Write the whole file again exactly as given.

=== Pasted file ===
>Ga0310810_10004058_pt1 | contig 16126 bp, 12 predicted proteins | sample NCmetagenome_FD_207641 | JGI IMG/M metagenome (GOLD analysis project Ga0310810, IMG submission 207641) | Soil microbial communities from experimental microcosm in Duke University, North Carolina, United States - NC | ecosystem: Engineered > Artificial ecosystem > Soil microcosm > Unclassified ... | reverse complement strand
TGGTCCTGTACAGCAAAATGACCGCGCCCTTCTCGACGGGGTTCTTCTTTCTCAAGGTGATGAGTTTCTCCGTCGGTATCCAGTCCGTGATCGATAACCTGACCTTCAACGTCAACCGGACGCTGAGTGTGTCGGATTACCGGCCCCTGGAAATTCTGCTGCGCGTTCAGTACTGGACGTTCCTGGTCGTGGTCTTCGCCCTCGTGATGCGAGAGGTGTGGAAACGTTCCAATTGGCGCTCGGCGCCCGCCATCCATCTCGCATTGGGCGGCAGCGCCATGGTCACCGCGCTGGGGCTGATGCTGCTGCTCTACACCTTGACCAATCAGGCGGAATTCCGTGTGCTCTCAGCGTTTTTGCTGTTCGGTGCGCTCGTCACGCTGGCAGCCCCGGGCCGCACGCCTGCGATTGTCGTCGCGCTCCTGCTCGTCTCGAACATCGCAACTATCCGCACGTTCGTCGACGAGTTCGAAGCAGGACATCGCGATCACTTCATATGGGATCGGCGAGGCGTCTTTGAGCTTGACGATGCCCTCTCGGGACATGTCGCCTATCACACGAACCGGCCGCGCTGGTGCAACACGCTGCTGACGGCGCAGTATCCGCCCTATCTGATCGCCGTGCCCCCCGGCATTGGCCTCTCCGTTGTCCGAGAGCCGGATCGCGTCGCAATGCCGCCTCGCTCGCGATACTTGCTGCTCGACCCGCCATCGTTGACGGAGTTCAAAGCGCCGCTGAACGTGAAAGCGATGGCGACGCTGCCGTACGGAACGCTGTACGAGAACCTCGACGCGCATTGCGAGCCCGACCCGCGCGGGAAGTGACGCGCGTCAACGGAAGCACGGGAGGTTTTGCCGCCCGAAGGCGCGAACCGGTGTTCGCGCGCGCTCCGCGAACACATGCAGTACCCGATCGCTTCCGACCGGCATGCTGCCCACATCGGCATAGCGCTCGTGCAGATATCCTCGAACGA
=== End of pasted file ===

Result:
>Ga0310810_10004058_pt1 | contig 16126 bp, 12 predicted proteins | sample NCmetagenome_FD_207641 | JGI IMG/M metagenome (GOLD analysis project Ga0310810, IMG submission 207641) | Soil microbial communities from experimental microcosm in Duke University, North Carolina, United States - NC | ecosystem: Engineered > Artificial ecosystem > Soil microcosm > Unclassified ... | reverse complement strand
TGGTCCTGTACAGCAAAATGACCGCGCCCTTCTCGACGGGGTTCTTCTTTCTCAAGGTGATGAGTTTCTCCGTCGGTATCCAGTCCGTGATCGATAACCTGACCTTCAACGTCAACCGGACGCTGAGTGTGTCGGATTACCGGCCCCTGGAAATTCTGCTGCGCGTTCAGTACTGGACGTTCCTGGTCGTGGTCTTCGCCCTCGTGATGCGAGAGGTGTGGAAACGTTCCAATTGGCGCTCGGCGCCCGCCATCCATCTCGCATTGGGCGGCAGCGCCATGGTCACCGCGCTGGGGCTGATGCTGCTGCTCTACACCTTGACCAATCAGGCGGAATTCCGTGTGCTCTCAGCGTTTTTGCTGTTCGGTGCGCTCGTCACGCTGGCAGCCCCGGGCCGCACGCCTGCGATTGTCGTCGCGCTCCTGCTCGTCTCGAACATCGCAACTATCCGCACGTTCGTCGACGAGTTCGAAGCAGGACATCGCGATCACTTCATATGGGATCGGCGAGGCGTCTTTGAGCTTGACGATGCCCTCTCGGGACATGTCGCCTATCACACGAACCGGCCGCGCTGGTGCAACACGCTGCTGACGGCGCAGTATCCGCCCTATCTGATCGCCGTGCCCCCCGGCATTGGCCTCTCCGTTGTCCGAGAGCCGGATCGCGTCGCAATGCCGCCTCGCTCGCGATACTTGCTGCTCGACCCGCCATCGTTGACGGAGTTCAAAGCGCCGCTGAACGTGAAAGCGATGGCGACGCTGCCGTACGGAACGCTGTACGAGAACCTCGACGCGCATTGCGAGCCCGACCCGCGCGGGAAGTGACGCGCGTCAACGGAAGCACGGGAGGTTTTGCCGCCCGAAGGCGCGAACCGGTGTTCGCGCGCGCTCCGCGAACACATGCAGTACCCGATCGCTTCCGACCGGCATGCTGCCCACATCGGCATAGCGCTCGTGCAGATATCCTCGAACGA